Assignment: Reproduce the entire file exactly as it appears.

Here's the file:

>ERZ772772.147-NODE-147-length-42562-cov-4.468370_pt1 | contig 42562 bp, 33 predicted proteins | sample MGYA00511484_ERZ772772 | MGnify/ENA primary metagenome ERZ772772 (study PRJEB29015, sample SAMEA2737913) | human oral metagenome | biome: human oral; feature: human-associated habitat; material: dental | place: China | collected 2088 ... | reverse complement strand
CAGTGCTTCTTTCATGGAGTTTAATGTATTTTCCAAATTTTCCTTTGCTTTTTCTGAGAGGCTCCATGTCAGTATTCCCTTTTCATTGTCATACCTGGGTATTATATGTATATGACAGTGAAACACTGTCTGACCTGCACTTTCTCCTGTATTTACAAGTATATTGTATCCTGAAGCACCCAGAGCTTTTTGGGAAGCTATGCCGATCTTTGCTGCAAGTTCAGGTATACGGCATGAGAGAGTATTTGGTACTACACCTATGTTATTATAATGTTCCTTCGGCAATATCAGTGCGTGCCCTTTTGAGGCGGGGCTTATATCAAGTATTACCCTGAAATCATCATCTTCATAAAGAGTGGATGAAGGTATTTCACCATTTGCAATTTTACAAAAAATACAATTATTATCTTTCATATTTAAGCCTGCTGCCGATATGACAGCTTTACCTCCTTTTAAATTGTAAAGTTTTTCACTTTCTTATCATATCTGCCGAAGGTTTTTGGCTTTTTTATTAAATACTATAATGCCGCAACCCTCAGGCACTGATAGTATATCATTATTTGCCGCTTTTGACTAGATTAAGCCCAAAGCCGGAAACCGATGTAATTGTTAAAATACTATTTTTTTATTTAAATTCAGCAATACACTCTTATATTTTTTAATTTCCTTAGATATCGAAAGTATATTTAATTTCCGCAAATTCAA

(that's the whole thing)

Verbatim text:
>ERZ772772.147-NODE-147-length-42562-cov-4.468370_pt1 | contig 42562 bp, 33 predicted proteins | sample MGYA00511484_ERZ772772 | MGnify/ENA primary metagenome ERZ772772 (study PRJEB29015, sample SAMEA2737913) | human oral metagenome | biome: human oral; feature: human-associated habitat; material: dental | place: China | collected 2088 ... | reverse complement strand
CAGTGCTTCTTTCATGGAGTTTAATGTATTTTCCAAATTTTCCTTTGCTTTTTCTGAGAGGCTCCATGTCAGTATTCCCTTTTCATTGTCATACCTGGGTATTATATGTATATGACAGTGAAACACTGTCTGACCTGCACTTTCTCCTGTATTTACAAGTATATTGTATCCTGAAGCACCCAGAGCTTTTTGGGAAGCTATGCCGATCTTTGCTGCAAGTTCAGGTATACGGCATGAGAGAGTATTTGGTACTACACCTATGTTATTATAATGTTCCTTCGGCAATATCAGTGCGTGCCCTTTTGAGGCGGGGCTTATATCAAGTATTACCCTGAAATCATCATCTTCATAAAGAGTGGATGAAGGTATTTCACCATTTGCAATTTTACAAAAAATACAATTATTATCTTTCATATTTAAGCCTGCTGCCGATATGACAGCTTTACCTCCTTTTAAATTGTAAAGTTTTTCACTTTCTTATCATATCTGCCGAAGGTTTTTGGCTTTTTTATTAAATACTATAATGCCGCAACCCTCAGGCACTGATAGTATATCATTATTTGCCGCTTTTGACTAGATTAAGCCCAAAGCCGGAAACCGATGTAATTGTTAAAATACTATTTTTTTATTTAAATTCAGCAATACACTCTTATATTTTTTAATTTCCTTAGATATCGAAAGTATATTTAATTTCCGCAAATTCAA